"If we are perceived as being pro-development or anti-development for whatever reason, it will jeopardize the integrity of the memorandum of agreement," said Christopher O. Ward, commissioner of the city's Department of Environmental Protection.

At issue, everyone involved agrees, is not only the water drunk by 9 million people in New York City and environs, but the future of the Catskills.

Gitter and his supporters say that their project, known as the Belleayre Resort at Catskill Park, can revive the region, which once offered grand hotels that served tourists attracted by the cooling summer breezes and the good fishing. Now lodging in Delaware and Ulster counties has dwindled to a few hundred beds.

The proposed resort

The proposed resort, with 400 hotel rooms, five restaurants, a conference center, two spas, 351 time shares and 21 luxury homes on more than 500 acres, would generate more than 750 full- and part-time jobs, and millions in local and state taxes, the development group said.

The principal architect, Emilio Ambasz, is known for his environmentally sensitive designs. He proposed a hotel that would be terraced into the mountainside, with grass and bushes planted on its roofs. The effluent from two new wastewater treatment plants would be recycled and used to irrigate the golf courses.

Opponents say the project will generate so much waste and traffic, and disturb so much soil, that there is no way to protect the water and the wilderness.

In turn, Gitter says it is time for the 6,720-page environmental impact statement, and not emotion, to be the basis on which a decision is made. Gitter said he is ready to begin construction as soon as the project passes an environmental review. The state Department of Environmental Conservation is leading the review. The project requires approval of various local, state, federal and New York City authorities.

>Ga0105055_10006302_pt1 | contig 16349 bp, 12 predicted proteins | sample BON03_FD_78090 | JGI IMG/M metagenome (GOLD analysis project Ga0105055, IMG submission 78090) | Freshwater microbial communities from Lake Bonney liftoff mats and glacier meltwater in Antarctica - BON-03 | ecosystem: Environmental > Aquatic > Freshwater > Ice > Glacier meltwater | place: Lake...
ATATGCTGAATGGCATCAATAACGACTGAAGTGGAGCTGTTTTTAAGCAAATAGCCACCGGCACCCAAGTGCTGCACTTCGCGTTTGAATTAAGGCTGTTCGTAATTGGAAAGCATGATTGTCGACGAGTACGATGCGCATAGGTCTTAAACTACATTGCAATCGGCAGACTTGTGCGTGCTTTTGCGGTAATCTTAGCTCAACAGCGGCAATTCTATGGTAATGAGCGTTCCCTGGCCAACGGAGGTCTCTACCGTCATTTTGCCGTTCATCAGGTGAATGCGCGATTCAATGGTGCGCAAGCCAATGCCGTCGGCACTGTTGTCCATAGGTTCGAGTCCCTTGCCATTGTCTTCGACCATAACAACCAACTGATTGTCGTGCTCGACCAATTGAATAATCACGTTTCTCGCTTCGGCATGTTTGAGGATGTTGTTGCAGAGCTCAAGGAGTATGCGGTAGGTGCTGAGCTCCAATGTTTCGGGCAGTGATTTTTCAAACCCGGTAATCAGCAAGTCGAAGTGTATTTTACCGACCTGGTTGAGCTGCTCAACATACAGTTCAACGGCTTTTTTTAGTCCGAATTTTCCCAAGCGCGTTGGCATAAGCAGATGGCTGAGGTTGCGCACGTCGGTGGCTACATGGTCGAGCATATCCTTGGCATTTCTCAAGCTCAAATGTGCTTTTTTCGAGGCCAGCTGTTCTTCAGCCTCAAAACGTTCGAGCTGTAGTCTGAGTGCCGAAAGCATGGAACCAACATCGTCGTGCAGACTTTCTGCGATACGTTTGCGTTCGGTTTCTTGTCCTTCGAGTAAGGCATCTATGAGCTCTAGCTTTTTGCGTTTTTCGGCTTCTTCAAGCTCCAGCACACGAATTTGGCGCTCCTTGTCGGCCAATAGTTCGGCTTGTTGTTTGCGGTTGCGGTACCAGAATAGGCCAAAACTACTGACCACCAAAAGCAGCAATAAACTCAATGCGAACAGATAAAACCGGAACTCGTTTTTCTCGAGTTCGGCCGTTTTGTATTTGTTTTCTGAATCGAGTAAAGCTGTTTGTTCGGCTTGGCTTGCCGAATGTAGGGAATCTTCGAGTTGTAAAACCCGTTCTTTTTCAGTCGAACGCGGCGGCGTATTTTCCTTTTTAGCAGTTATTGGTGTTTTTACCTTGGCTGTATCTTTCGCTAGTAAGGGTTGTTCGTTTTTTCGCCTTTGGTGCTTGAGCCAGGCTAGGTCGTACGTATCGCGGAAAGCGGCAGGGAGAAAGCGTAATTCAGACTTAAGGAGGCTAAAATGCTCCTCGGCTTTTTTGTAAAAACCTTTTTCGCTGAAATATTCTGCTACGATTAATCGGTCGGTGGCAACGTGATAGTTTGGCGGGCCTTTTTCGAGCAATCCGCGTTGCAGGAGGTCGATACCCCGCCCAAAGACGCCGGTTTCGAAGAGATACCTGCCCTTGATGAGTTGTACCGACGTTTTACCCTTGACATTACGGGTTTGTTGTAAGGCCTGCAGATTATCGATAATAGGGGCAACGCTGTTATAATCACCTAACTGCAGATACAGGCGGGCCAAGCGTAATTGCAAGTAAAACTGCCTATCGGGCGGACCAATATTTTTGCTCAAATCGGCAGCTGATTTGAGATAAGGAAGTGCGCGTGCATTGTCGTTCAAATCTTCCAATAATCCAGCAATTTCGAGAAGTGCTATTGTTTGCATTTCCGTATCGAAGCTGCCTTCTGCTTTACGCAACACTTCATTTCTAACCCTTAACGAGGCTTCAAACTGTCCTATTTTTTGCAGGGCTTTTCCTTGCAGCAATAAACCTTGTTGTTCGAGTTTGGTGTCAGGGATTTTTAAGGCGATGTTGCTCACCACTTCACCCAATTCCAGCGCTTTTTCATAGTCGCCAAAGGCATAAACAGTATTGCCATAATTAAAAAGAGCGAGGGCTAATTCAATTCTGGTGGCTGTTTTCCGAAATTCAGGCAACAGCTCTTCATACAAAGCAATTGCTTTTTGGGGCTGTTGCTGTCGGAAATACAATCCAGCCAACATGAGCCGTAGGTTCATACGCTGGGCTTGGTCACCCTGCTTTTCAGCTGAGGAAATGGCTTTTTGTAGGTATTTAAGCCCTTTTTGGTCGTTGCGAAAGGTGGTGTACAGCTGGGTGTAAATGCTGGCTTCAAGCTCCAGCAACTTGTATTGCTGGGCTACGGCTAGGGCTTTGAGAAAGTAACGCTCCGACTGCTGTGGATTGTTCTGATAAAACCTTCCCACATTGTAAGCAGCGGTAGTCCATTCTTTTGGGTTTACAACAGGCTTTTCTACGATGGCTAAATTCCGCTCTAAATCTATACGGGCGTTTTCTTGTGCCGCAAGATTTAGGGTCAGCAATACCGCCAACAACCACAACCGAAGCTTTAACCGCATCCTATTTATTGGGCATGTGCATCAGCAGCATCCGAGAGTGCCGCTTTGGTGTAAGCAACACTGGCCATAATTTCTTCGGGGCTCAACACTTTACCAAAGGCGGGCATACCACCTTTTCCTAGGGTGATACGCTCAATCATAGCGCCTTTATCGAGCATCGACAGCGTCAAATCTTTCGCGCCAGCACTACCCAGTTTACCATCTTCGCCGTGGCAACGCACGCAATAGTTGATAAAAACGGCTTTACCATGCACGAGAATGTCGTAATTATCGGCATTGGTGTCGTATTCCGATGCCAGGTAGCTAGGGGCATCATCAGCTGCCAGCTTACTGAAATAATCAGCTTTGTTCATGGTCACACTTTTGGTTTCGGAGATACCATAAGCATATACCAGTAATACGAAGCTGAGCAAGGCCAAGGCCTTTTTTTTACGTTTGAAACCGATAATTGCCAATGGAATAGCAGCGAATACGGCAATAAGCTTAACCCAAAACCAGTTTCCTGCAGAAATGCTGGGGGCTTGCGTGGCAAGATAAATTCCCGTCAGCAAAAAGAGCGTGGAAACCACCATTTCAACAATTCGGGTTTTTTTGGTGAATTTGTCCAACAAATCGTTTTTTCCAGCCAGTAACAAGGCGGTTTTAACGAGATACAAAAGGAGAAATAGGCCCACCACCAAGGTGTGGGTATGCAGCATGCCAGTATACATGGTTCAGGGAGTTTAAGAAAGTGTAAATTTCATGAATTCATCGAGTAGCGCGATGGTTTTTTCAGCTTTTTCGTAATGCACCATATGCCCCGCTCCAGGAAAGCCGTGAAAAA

Development issues

"There's a lot of places easier to do a development in than New York state," said Emily H. Fisher , a member of the board of the American Museum of Natural History who has owned a second home in the Catskills for decades and who is a principal of Gitter's development group. "We're watched over by the city and the state so carefully that this development will not impact the quality of the city's water at all."

Erich T. Griesser, a longtime resident who runs a lodge and is co-president of the Belleayre Region Lodging and Tourism Association, said he has listened to all the arguments, analyzed the concerns, and concluded that the project would help businesses without harming the environment. "The pluses are far greater than the minuses."

But in the local newspapers, at roadside diners and during raucous public hearings, other residents have made it clear that they want the Sleepy Hollow feel of the Catskills to stay the way it is.

'Not what we're about'

"This project is going to redefine Catskill Park, and I resent that, because this project is not what we're about," said Tom Alworth, executive director of the Catskill Center for Conservation and Development.

What is generally known as the Catskills is southwest of here in Sullivan County, just outside the blue line that surrounds the 705,000 public and privately owned acres of Catskill Park on maps.

Artists and crafts workers have long sought ways to live inside the blue line, and today many still sacrifice high salaries and conveniences like cell phones for the serenity of truly dark nights where visible stars far outnumber car headlights. "This is our life and these are our mountains," said Alexander Linas, 22, of Mount Tremper. "We don't need this development."